Seven hundred years before the birth of Christ, the prophet Isaiah in the Southern kingdom of Judah heard the announcement that King Uzziah was dead. The king was the 11th in succession and the most popular since David. He was a godly man and the end of an era was a reality. The king reigned for 52 years and made a tremendous impact in Isaiah's life.
In his sorrows the prophet visited the temple hoping to alleviate some of the pain associated with death and grief. Perhaps he simply desired to spend sometime alone with God. In the temple the prophet was transformed and cleansed from his unrighteousness. He was ready to proclaim the love of God for His people.
As a soldier in the army of God he was willing to go and serve where the King of Kings sent him. The power of God had permeated his heart and soul and prepared him to serve until he like Uzziah would complete this most important assignment.
Isaiah accepted his commission and responsibility to share a message which will not be received by the masses. The message will fall on deaf ears; and the hearts of the citizens will grow dull. Eyes will not want to see the inevitable sign of repentance; their hearts will be closed to understanding. The prophet cries out in desperation as the Psalmist did before him, "Lord, how long?" The Lord answers with a vivid picture of chaos and destruction. "Until the cities are laid waste and without inhabitant and the houses or without a man..."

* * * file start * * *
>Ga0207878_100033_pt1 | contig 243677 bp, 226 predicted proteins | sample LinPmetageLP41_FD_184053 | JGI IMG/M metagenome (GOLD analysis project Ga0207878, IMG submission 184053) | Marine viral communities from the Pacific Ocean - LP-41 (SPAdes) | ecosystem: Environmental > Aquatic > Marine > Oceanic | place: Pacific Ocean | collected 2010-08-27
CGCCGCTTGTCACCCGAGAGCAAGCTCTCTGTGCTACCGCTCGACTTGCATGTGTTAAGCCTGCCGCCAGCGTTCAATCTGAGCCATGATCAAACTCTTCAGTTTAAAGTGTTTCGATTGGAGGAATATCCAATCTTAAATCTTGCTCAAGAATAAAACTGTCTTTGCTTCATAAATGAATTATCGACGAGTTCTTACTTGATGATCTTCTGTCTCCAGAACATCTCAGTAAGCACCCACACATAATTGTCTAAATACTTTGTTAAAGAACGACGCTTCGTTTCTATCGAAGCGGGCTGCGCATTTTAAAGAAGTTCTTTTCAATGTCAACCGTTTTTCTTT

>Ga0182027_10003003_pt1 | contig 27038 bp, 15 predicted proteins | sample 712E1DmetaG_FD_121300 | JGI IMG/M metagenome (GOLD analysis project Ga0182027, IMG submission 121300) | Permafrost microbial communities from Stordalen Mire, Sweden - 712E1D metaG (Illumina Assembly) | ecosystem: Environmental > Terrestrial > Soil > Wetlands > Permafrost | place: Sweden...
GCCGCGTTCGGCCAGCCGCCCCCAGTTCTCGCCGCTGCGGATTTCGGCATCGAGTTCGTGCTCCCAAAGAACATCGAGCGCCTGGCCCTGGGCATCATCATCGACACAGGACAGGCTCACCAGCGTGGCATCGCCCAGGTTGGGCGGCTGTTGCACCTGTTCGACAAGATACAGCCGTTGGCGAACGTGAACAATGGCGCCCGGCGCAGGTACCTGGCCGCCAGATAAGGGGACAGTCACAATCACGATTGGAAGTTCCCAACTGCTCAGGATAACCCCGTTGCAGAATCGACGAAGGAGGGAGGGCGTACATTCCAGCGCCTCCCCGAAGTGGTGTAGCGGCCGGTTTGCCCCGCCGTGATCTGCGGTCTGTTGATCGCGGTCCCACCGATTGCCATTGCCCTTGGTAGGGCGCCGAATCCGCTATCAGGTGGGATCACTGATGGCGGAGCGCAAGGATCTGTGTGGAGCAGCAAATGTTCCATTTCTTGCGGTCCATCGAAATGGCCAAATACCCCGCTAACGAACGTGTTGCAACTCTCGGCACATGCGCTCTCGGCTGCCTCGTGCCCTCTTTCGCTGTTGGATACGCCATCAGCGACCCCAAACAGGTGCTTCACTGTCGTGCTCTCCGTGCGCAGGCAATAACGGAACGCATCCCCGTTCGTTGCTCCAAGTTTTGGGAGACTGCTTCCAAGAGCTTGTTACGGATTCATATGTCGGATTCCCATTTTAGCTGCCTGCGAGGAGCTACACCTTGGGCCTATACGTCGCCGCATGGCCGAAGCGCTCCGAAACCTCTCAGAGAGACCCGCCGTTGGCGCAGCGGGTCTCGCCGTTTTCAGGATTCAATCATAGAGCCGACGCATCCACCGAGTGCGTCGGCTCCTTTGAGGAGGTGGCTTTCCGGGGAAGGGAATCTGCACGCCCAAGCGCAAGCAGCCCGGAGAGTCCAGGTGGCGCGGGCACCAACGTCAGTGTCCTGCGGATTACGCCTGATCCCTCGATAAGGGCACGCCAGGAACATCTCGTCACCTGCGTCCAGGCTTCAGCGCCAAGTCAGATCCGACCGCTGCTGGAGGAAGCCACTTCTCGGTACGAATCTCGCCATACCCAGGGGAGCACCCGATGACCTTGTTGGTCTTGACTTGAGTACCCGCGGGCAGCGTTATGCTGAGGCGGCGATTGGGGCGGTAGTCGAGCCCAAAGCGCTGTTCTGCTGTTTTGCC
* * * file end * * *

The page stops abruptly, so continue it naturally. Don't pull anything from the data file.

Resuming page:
Through it all the prophet hears a divine voice of hope in the midst of despair and desolation. The judgment of the people is balanced by the Holy One of Israel in the form of a tree stump. A remnant by the grace of God will come forth from the stump and reestablish a better relationship with the God of Israel.
Ever feel like you need to wear a mask to cover up who you are? Are you concerned that, if people knew who you really are and how you really felt, they wouldn't understand?
One minister, two jobs and the family that's at the top of the list. The number of bivocational ministers, those in full- or part-time ministry who carry an additional job, is estimated by some researchers to be as high as 30 percent of ministers nationwide.
"You should see the church they attend," Lucille said, armed with bulletin and newsletter. Creases formed across my brow as celebration gave way to comparisons a trap that had sprung too many times.